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Potted succulent centrepiece on a tiled outdoor dining table

Overview

This is a great weekend project that transforms a dated but still-sturdy outdoor table with tiles and a stained timber frame to tidy up the edges. All you need is an undercover workspace, simple tools and gorgeous tiles – ours are leftover from a previous project. Make sure your table is strong enough to carry the extra weight of the tiles, and adjust the measurements to suit the size of your own table and chosen tiles.

Steps

1Attach plywood to the table

Clean the table all over with sugar soap wipes. Using a caulking gun, apply construction adhesive over the top of the table and position the sheet of cut-to-size marine plywood, pressing it down evenly and flush with the edges. Work out the positioning of the tiles – our tiles fit without needing to be cut.

Green Bunnings hammer
Tip: Have the marine plywood cut in store to be exactly the same dimensions as your tabletop, or use a track saw to trim it to size.
Construction adhesive applied to a plywood board

2Apply tile adhesive to the tabletop

Follow the manufacturer’s instructions to combine tile adhesive with water in a bucket, mixing it into a smooth, toothpaste-like consistency. Use a notched adhesive spreader to apply it in 5mm-thick sections, beginning at one corner of the table.

Tile adhesive is spread onto a tabletop

3Lay tiles and spacers

Position a tile flush with the table’s edge, add tile spacers and position the next tile. Repeat to cover the table, putting tile spacers between tiles for even gaps. Wipe with a damp cloth to press the tiles into the adhesive while removing the excess. Leave to dry.

Patterned tiles placed on a tabletop

4Apply the grout

Run the nozzle of ready-mixed grout along the edge of the tiles, using a damp sponge to smooth it into the gaps while removing the excess. Leave for 30 minutes and use a clean sponge to wipe away the grout haze that develops on the tiles as it dries.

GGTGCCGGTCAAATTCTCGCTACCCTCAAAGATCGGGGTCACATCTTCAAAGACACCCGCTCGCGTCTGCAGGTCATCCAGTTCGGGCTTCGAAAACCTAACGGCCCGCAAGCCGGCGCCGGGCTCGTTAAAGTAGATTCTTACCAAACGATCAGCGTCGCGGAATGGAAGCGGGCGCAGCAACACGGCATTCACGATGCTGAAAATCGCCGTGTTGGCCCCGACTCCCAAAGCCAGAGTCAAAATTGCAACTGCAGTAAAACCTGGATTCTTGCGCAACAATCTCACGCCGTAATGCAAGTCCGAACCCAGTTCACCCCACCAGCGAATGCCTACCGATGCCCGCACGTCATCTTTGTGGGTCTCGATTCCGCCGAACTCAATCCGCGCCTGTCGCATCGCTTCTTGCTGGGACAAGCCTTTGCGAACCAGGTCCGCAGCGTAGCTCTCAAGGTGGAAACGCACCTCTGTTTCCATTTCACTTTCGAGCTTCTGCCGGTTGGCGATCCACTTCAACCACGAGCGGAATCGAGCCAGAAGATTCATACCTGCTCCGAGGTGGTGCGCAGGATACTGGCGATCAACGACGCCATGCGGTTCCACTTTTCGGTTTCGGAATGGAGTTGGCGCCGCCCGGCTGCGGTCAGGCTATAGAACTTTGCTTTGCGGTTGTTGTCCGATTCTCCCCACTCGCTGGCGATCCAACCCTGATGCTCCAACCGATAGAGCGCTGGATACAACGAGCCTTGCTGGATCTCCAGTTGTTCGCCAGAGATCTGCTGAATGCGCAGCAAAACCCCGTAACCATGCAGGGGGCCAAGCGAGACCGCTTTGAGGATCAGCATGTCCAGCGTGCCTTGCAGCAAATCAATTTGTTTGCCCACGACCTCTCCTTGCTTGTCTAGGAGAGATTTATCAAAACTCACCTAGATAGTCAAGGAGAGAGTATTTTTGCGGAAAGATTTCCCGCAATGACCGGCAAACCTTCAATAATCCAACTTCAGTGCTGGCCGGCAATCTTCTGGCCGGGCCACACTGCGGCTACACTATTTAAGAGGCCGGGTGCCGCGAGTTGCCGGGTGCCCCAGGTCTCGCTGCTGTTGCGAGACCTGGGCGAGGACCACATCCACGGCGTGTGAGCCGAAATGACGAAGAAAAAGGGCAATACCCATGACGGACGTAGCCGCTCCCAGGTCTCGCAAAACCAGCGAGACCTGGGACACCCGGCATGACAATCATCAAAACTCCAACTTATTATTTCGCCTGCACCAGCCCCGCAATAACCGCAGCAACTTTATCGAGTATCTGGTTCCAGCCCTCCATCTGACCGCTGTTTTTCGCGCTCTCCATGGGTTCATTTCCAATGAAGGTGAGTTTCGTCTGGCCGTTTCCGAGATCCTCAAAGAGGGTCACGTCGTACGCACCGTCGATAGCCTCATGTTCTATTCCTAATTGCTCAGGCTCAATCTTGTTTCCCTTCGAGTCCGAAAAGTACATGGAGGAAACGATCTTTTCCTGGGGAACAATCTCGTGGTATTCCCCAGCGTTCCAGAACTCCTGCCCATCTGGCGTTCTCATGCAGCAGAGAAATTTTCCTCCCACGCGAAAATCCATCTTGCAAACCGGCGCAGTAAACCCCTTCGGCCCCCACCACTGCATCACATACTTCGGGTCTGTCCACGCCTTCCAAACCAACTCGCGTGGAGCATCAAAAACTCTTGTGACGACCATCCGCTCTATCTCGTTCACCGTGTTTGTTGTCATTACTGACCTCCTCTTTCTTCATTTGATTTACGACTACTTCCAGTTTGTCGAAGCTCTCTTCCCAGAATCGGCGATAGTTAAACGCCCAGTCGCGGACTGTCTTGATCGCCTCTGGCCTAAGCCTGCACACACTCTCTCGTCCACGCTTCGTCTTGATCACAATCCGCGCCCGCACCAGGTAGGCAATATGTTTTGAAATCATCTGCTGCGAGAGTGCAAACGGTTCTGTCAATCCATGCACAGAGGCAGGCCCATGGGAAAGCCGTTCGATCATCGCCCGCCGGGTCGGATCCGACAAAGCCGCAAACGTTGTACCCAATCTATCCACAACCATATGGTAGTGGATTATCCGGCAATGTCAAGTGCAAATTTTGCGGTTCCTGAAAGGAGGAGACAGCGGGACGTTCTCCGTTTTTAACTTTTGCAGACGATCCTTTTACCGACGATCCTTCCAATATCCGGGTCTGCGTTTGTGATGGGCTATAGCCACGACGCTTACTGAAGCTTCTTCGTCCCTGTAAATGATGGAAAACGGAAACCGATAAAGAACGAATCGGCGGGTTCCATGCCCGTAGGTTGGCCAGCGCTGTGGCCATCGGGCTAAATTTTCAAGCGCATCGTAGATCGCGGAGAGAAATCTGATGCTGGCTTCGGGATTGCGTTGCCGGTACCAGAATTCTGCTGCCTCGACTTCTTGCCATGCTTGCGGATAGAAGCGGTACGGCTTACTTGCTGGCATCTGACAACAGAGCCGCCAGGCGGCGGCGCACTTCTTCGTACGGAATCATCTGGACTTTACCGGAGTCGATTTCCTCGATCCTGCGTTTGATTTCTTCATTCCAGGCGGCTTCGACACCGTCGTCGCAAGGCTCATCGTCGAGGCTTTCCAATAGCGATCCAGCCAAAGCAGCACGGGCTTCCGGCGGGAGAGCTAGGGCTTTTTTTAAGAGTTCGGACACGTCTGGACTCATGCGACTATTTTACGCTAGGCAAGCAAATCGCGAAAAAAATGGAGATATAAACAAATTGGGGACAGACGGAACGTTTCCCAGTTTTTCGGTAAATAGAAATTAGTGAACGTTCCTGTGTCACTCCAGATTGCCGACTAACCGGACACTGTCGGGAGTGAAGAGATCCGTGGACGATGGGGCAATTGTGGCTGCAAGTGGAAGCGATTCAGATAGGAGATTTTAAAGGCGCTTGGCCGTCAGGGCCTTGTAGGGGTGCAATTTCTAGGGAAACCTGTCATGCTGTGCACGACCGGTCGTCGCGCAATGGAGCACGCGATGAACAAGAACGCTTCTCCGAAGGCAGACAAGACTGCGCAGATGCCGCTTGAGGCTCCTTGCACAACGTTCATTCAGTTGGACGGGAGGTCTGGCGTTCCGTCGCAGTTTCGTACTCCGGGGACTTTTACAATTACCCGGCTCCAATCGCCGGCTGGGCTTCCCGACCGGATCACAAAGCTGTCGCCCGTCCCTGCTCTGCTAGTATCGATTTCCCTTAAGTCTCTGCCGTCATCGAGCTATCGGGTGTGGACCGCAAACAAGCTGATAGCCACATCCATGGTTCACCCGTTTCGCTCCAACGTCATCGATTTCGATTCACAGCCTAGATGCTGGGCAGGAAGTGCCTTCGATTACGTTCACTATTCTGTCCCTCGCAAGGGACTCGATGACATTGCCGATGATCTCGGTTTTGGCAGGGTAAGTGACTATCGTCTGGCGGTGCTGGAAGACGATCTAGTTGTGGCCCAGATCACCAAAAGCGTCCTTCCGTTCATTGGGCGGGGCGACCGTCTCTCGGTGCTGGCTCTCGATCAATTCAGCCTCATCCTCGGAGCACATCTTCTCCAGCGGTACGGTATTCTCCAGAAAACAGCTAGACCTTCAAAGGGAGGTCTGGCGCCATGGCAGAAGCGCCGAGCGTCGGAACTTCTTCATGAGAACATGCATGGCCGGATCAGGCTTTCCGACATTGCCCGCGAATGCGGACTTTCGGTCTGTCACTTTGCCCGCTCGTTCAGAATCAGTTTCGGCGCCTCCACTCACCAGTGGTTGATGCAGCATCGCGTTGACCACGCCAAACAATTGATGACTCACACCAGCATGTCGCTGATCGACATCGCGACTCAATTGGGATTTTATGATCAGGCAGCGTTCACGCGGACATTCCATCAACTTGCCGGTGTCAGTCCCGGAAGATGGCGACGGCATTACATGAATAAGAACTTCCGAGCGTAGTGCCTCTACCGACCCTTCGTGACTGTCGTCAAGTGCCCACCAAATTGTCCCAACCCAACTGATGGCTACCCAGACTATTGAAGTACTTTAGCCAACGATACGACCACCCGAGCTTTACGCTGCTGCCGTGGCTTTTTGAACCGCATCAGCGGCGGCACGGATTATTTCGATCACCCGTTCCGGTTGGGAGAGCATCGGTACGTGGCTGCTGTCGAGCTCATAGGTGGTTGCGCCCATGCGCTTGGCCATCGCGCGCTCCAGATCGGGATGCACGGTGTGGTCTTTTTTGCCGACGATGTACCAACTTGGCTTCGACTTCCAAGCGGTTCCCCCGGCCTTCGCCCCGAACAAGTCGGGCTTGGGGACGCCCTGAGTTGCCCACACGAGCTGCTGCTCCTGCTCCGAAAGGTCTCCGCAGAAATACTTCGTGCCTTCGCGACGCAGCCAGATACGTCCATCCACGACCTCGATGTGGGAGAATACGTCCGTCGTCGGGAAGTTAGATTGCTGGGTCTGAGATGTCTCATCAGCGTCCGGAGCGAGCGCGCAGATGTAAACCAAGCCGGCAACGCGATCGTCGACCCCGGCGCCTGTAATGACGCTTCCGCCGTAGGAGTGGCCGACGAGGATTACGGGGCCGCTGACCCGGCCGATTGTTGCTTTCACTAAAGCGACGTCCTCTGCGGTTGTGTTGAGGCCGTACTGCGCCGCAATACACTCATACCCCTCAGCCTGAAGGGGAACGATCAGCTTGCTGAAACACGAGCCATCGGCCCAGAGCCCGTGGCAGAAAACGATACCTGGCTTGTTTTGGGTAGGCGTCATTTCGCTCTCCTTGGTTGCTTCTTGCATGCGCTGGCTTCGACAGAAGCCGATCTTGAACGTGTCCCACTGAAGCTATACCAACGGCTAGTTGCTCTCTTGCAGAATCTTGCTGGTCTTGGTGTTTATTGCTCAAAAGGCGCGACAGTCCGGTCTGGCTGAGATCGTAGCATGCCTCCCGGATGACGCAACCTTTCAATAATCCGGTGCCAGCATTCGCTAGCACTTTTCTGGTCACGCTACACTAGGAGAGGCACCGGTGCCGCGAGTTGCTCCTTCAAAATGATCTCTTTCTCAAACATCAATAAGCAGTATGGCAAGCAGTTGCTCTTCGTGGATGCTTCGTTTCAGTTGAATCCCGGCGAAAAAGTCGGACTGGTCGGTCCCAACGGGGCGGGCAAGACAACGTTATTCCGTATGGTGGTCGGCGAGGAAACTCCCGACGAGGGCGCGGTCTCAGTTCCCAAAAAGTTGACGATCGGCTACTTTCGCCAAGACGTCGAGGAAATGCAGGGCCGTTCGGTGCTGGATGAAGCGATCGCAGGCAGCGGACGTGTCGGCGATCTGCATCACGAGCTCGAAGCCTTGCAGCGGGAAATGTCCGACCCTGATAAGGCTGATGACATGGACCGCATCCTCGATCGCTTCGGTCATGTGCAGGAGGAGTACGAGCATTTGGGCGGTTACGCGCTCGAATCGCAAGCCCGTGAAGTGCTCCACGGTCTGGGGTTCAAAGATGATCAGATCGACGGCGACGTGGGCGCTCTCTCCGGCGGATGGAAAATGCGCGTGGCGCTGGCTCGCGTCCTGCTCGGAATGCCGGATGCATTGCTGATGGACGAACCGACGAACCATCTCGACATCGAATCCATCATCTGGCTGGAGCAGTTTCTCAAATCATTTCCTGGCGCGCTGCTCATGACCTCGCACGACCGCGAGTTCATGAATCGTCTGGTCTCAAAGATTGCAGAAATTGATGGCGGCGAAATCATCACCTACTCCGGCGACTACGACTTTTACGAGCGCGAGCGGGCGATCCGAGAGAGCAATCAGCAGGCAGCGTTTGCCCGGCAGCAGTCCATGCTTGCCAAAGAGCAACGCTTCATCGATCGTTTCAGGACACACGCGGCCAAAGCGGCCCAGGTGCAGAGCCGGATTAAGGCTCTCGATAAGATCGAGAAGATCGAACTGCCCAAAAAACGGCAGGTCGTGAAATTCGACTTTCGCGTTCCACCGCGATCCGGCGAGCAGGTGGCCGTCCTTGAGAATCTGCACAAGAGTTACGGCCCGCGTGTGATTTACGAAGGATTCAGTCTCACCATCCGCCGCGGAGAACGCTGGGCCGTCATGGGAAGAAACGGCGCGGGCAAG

Two hands applying grout to tiles

5Make the frame

Measure the table length to cut two pieces of 65mm x 12mm pine with a handsaw. Working on one side at a time, apply construction adhesive along the plywood, clamp the pine flush with the tabletop and tap in 30mm nails with a hammer every 200mm.

A person hammers pine frames to a tiled table

6Secure the frame

Measure the table width, including the frame sides, to cut two pieces of 65mm x 12mm pine. Apply construction adhesive along the plywood, clamp the pine to the table and tap in two 30mm nails into each side of the frame, and every 200mm along the ends.

A person uses abrasive paper to sand down the corners of a tiled outdoor ta

7Sand the frame, then apply stain and varnish

Position painter’s tape on the tiles around the edge of the tabletop. Smooth over the frame with 180-grit abrasive paper, rounding over the corners slightly and wiping away dust with a damp cloth. Apply two coats of stain and varnish with a brush, leaving to dry after each coat.

Timber stain brushed onto the frame of a tiled table

8Fill table sides with gap filler

Tape around the top of the frame. Apply gap filler between the tape, smoothing with a damp cloth to remove excess. Remove the tape and leave to dry. Finish the tabletop with clear tile-and-grout sealer, running the applicator along the gaps, wiping away excess with a cloth and leaving to dry.

Gap filler applied to the ends of a tiled table

9Keep in mind...

  • When using a saw, wear safety equipment and always exercise caution.
  • It’s a good idea to have a few extra tiles on hand in case of breakages.
  • The tiles and timber will make the tabletop much heavier, so ensure the table weight loading is able to support this. Enlist some help to move the completed project.

*Timbers vary by state and territory; contact your local store for further information.

10Another way to give an old table a brand new look…

New legs and a fresh coat of paint can go a long way, take inspiration from our upcycled coffee table project.

 

Photo Credit: Leah McLeod

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More D.I.Y. Advice

Health & Safety

Please make sure you use all equipment appropriately and safely when following the advice in these D.I.Y. videos. You need to be familiar with how to use equipment safely and follow the instructions that came with the equipment. If you are unsure, you may feel it is safest to consult an expert, such as the manufacturer or an expert Bunnings Team Member.

Grave health hazards are linked to asbestos, which may be in homes built up to 1990. Health hazards may result from exposure to lead-based paints in older materials and copper chromium arsenic (CCA) treated timber. For information on the dangers of asbestos, lead-based paint and CCA treated timber and tips for dealing with these materials contact your local council's Environmental Health Officer. You can also use a simple test kit from Bunnings to indicate the presence of lead-based paint.